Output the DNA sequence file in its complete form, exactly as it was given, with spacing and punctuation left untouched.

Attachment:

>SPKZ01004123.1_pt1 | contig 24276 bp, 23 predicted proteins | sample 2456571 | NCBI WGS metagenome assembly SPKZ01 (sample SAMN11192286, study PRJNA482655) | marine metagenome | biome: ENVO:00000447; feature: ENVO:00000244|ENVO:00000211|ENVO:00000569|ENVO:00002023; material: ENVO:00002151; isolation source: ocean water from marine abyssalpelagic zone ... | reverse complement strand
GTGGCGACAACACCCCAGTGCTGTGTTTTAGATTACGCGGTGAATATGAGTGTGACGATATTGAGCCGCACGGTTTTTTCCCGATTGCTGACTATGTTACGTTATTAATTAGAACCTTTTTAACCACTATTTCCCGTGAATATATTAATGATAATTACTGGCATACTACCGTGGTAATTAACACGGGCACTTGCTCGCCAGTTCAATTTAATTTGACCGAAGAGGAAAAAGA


>SPKZ01004123.1_pt1 | contig 24276 bp, 23 predicted proteins | sample 2456571 | NCBI WGS metagenome assembly SPKZ01 (sample SAMN11192286, study PRJNA482655) | marine metagenome | biome: ENVO:00000447; feature: ENVO:00000244|ENVO:00000211|ENVO:00000569|ENVO:00002023; material: ENVO:00002151; isolation source: ocean water from marine abyssalpelagic zone ... | reverse complement strand
GTGGCGACAACACCCCAGTGCTGTGTTTTAGATTACGCGGTGAATATGAGTGTGACGATATTGAGCCGCACGGTTTTTTCCCGATTGCTGACTATGTTACGTTATTAATTAGAACCTTTTTAACCACTATTTCCCGTGAATATATTAATGATAATTACTGGCATACTACCGTGGTAATTAACACGGGCACTTGCTCGCCAGTTCAATTTAATTTGACCGAAGAGGAAAAAGA